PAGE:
Buddhism and Relief in Myanmar: Reflections on Relief as a Practice of Dāna

  • Carine Jaquet
  • Matthew J. Walton
Part of the Contemporary Anthropology of Religion book series (CAR)


In this chapter, we examine some ways in which Buddhists in Myanmar conceptualize, justify, and practice humanitarian relief.1 The most recent and striking example of this was after Cyclone Nargis hit the country in May 2008, an unprecedented natural disaster that left an estimated 140,000 individuals dead or missing and led to the largest ever relief effort in Myanmar. While Theravāda Buddhism provides a common framework, people may interpret the Buddha’s teachings differently with regard to contemporary practices of relief. Some interpretations suggest that a monk’s place is not in humanitarian operations, but rather in withdrawing from the material world since secular issues should be the concern of laypeople. This might be especially true in Myanmar at a time when the sangha (community of monks) faced severe repression from the government in the aftermath of the so-called Saffron Revolution of 2007. However, monks and laypeople more frequently draw on Buddhist beliefs and practices to justify and frame relief aid. The idea of dāna (donation/generosity, giving) is an important influence on their practices and understandings of relief.


Civil Society Moral Standing Social Donation Relief Work Relief Operation 
These keywords were added by machine and not by the authors. This process is experimental and the keywords may be updated as the learning algorithm improves.


Unable to display preview. Download preview PDF.

Unable to display preview. Download preview PDF.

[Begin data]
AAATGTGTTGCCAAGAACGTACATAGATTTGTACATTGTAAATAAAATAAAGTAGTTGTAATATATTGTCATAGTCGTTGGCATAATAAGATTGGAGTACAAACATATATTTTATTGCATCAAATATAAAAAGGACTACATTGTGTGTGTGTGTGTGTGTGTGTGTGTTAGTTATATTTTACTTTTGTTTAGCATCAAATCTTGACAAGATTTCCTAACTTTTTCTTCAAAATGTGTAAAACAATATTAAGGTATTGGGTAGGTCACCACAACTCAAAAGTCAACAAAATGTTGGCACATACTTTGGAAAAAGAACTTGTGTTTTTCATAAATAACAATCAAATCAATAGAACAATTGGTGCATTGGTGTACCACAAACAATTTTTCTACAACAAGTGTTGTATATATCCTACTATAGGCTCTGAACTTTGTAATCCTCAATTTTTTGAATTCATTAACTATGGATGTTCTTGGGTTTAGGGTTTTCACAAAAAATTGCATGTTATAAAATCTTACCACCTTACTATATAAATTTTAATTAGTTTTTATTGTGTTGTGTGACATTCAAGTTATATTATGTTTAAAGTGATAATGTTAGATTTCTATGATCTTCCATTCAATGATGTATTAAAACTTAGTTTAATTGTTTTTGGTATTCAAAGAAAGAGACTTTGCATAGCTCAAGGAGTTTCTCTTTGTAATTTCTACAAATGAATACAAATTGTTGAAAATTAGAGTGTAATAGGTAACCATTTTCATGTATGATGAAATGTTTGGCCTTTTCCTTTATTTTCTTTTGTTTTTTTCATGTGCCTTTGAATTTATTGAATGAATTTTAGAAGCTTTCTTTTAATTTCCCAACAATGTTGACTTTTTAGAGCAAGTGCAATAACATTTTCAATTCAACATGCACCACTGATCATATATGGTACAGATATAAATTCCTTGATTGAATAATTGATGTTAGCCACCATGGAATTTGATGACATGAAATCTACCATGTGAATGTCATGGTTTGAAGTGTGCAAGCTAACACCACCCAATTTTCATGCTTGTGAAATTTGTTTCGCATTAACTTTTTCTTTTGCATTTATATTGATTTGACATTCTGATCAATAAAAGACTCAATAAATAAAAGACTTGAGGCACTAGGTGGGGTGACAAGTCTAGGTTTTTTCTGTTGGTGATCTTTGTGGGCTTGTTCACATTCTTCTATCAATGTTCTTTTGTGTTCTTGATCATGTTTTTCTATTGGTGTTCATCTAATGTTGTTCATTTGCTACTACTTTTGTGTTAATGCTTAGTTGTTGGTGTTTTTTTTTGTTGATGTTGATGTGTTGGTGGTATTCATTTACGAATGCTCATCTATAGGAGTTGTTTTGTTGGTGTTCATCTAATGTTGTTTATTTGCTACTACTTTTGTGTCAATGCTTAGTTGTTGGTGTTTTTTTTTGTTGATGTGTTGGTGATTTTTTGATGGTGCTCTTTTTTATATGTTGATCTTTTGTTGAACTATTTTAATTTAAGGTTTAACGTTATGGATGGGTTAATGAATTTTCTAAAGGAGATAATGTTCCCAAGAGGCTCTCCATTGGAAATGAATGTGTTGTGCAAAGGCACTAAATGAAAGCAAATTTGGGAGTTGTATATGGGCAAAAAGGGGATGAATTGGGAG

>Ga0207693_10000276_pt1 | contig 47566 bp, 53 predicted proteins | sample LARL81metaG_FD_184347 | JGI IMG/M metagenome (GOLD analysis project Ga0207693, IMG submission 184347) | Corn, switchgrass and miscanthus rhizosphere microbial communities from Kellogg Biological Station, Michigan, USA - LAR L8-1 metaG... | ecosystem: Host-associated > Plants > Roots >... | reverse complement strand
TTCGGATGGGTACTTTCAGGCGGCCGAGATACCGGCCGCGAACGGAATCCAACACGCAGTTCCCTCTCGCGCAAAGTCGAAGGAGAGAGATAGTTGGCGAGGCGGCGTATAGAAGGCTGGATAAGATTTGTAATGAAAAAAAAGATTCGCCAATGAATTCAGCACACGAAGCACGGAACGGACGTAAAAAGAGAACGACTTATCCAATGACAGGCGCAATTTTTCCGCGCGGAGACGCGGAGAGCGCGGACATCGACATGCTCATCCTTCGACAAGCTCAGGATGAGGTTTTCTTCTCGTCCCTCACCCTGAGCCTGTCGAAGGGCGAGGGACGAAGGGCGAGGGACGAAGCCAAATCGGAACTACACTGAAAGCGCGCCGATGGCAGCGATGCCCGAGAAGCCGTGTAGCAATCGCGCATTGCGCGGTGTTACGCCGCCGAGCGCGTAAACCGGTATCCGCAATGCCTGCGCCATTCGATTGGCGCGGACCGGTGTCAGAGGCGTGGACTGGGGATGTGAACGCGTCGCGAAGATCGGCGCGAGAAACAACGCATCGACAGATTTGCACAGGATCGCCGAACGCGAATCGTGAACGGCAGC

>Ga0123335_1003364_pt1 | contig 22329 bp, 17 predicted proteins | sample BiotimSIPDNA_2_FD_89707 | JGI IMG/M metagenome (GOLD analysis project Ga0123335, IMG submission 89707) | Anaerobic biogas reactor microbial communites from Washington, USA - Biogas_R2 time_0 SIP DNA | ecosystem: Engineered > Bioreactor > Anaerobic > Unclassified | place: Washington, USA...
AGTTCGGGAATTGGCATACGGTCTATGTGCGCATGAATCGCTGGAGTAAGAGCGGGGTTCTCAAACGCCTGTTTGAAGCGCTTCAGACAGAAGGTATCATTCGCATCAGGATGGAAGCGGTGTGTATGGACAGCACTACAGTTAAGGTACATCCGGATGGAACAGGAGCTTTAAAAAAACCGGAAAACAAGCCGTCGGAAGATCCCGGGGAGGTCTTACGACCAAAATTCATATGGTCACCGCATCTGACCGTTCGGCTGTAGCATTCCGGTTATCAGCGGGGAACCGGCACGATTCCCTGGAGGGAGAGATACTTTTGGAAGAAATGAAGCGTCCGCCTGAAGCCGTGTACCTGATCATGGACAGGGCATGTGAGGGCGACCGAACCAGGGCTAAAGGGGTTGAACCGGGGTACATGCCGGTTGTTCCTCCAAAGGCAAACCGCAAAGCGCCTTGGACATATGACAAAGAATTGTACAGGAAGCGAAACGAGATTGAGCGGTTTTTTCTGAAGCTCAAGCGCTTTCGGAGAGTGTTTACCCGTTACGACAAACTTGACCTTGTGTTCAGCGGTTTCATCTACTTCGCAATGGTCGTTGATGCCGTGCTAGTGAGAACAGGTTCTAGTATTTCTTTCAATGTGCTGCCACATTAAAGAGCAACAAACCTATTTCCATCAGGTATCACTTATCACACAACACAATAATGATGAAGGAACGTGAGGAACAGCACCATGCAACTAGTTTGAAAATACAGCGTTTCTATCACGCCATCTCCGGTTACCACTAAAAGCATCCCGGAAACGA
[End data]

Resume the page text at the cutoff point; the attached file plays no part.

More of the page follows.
Works Cited

  1. Badgley, John H. 1965. “The Theravāda Polity of Burma.” Tonan Asia Kenkyu 2 (4): 52–75.Google Scholar
  2. Brac de la Perrière, Bénédicte. 2009. “An Overview of the Field of Religion in Burmese Studies.” Asian Ethnology 68 (2): 185–210.Google Scholar
  3. King, Sallie B. 2009. Socially Engaged Buddhism. Honolulu: University of Hawai’i Press.Google Scholar
  4. Kumada, Naoko. 2004. “Rethinking Dan á in Burma: The Art of Giving, Buddhism and the Spirit Cult Revisited.” Paper presented at Stanford University, May 22–23.Google Scholar
  5. Queen, Christopher S., Charles S. Prebish, and Damien Keown. eds. 2003. Action Dharma: New Studies in Engaged Buddhism. London and New York: RoutledgeCurzon.Google Scholar
  6. Rozenberg, Guillaume. 2010. Renunciation and Power: The Quest for Sainthood in Contemporary Burma. New Haven, CT: Yale University Southeast Asia Studies.Google Scholar
  7. Schober Julianne. 2011. Modern Buddhist Conjunctures in Myanmar: Cultural Narratives, Colonial Legacies, and Civil Society. Honolulu: University of Hawai’i Press.Google Scholar
  8. Seekins Donald M. 2003. “Rangoon’s Changing Buddhist Landscapes: ‘Pagoda Religion’ and Military Rule in Burma’s Capital City.” Paper presented at the Asia Political International Studies Association, November 27–30.Google Scholar
  9. Spiro, Melford E. 1982. Buddhism and Society: A Great Tradition and Its Burmese Vicissitudes, 2nd edition. Berkeley, CA: University of California.Google Scholar
  10. Taylor, Robert. 1982. “Perceptions of Ethnicity in the Politics of Burma.” Southeast Asian Journal of Social Science 10 (1): 7–22.CrossRefGoogle Scholar
  11. Tosa, Keiko. 2009. “The Cult of Thamanya Sayadaw.” Asian Ethnology 68 (2): 239–64.Google Scholar


  1. Center for Peace and Conflict Studies. 2009. Listening the Voices from Inside: Myanmar Civil Society’s Response to Cyclone Nargis. Phnom Pehn, 215. Google Scholar
  2. International Crisis Group. 2008. Burma/Myanmar after Nargis: Time to Normalize the Relations. Asia Report No. 161, Yangon and Brussels (October 20, 2008), 39.Google Scholar
  3. South, Ashley, Malin Perhult, Nils Carstensen, and Susanne Kempel Delta Area Study. Local to Global Protection in Myanmar (Burma), Sudan, South Sudan and Zimbabwe. 2012. Humanitarian Practice Network, Network Paper Number 72. London, February 2012: 8–11.Google Scholar
  4. Tripartite Core Group. 2008. Post-Nargis Social Impact Monitoring: November 2008. Yangon, 69., accessed June 27, 2011.Google Scholar
  5. Tripartite Core Group. 2009. Post-Nargis Social Impact Monitoring: June 2009. Yangon, 93. pdf, accessed May 24, 2011.Google Scholar


  1., accessed June 10, 2011.
  3., accessed December 10, 2011.

Copyright information

© Hiroko Kawanami and Geoffrey Samuel 2013

Authors and Affiliations

  • Carine Jaquet
  • Matthew J. Walton

There are no affiliations available

Personalised recommendations